So here are a few depressing statistics you’ll find in the June issue of DisciplesWorld:
Nearly 18 percent of children in the United States live in poverty. Worldwide, the statistic jumps to 50 percent — 1 billion kids in poverty.

More than 600 million children live without adequate shelter; 8.4 million work in child labor; and 2 million are being used in the commercial sex trade.

Then there are the 1 million kids living in detention, the 11 million who die each year before their fifth birthday, and the 16,000 who die from hunger-related causes every day.

And let’s not forget the 34 million children in sub-Sarahan Africa who have been orphaned by AIDS, a disease that is entirely preventable through education and simple precautions, and that is currently manageable in the U.S.

Now here are some statistics you won’t find in the magazine.

To date, according to the National Priorities Project (, the U.S. has spent nearly $300 billion on its war in Iraq. That figure is based solely on Congressional appropriations. The Project further notes that the money spent on the Iraq war could instead have:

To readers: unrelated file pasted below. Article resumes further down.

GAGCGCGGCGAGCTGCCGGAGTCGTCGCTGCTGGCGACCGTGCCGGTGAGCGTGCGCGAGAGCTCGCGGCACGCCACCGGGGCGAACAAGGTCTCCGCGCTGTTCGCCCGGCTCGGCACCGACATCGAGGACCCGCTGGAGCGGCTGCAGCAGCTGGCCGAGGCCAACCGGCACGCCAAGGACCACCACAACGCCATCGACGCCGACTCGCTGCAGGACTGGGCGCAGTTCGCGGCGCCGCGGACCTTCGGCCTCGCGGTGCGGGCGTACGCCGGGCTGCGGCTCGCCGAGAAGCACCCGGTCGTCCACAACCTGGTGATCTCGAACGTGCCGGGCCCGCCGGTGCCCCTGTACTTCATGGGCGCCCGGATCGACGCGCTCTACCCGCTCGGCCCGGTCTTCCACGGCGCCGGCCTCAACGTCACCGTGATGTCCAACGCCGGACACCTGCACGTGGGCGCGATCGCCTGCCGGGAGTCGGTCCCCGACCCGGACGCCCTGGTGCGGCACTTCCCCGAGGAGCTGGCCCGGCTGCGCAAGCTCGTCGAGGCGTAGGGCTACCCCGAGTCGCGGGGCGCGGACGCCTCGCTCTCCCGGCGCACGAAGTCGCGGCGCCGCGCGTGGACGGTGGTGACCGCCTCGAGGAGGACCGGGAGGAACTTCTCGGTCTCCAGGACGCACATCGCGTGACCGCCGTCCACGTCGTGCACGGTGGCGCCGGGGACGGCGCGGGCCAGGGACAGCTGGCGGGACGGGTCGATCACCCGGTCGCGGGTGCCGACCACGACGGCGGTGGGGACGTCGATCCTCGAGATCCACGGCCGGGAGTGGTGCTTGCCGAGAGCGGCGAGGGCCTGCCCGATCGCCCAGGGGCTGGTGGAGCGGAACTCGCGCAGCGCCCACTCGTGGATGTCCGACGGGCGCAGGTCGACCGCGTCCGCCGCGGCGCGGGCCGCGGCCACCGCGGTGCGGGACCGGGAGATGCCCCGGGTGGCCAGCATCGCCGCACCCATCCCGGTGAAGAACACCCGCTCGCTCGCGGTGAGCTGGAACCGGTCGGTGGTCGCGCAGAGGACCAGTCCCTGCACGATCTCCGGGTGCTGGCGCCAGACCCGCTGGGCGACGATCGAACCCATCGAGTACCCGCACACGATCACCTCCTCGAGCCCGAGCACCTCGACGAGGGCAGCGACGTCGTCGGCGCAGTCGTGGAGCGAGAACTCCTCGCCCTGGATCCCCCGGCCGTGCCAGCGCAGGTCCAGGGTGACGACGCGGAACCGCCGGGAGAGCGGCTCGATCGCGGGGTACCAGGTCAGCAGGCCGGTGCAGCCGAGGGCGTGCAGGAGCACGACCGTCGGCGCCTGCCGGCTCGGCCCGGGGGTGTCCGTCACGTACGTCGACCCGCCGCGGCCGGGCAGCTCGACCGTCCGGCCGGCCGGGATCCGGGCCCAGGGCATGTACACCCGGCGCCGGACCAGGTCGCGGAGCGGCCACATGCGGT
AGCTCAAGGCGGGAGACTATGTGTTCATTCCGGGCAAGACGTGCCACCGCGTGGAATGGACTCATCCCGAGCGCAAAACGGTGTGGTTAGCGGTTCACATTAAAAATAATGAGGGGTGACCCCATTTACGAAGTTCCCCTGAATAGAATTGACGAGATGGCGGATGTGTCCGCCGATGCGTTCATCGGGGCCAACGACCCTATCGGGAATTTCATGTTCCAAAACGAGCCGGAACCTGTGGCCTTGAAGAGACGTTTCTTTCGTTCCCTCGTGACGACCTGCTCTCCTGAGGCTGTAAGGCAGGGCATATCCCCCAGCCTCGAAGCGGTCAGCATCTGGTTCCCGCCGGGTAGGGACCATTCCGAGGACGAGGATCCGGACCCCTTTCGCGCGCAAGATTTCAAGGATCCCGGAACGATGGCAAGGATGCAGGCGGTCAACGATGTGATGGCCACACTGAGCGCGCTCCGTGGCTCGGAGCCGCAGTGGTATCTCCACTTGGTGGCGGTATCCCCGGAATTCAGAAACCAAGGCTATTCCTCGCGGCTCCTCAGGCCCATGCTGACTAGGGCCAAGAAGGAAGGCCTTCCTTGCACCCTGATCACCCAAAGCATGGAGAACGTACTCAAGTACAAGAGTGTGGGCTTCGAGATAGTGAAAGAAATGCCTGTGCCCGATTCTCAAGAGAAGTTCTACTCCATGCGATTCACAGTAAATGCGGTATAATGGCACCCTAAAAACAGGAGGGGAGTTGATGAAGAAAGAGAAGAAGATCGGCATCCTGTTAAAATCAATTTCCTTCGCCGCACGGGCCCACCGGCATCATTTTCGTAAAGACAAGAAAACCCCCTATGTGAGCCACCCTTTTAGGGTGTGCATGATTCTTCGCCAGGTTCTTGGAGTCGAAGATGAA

Fully funded global anti-hunger efforts for 11 years,

Insured 168,543,437 children for one year,

Ensured that every child in the world was given basic immunizations for 93 years, or

Fully funded worldwide AIDS programs for 28 years.

According to James Morris, executive director of the World Food Programme, with “even a small percentage of the commitment that the world has made to Iraq, you could feed every hungry child in the world.

Now, a new study by Columbia University economist Joseph E. Stiglitz, who won the Nobel Prize in economics in 2001, and Harvard lecturer Linda Bilmes concludes that the total costs of the Iraq war could top the $2 trillion mark. This total, which is far above the government’s pre-war projections, takes into account the long-term healthcare costs for the 16,000 U.S. soldiers injured in Iraq so far.

As a mother, I cringe at the thought of babies dying from the slow, tortuous effects of gnawing hunger; of toddlers languishing from diseases that are entirely preventable; of small children working under conditions we wouldn’t sanction for our pets.

As a Christian, a follower of the Christ who warned, “Truly I tell you, whatever you did for one of the least of these brothers and sisters of mine, you did for me,” I am ashamed.

Next month, I will participate in Pentecost 2006: Building a Covenant for a New America. The event, sponsored by Sojourners magazine and hosted by National City Christian Church in Washington, D.C., invites participants to “three days of putting faith into action to build the movement to overcome poverty in the U.S., and throughout the world.”

I hope I’ll return with ideas for how we at the magazine, and you our readers, can work in concrete ways to improve life for our children, at home and around the world.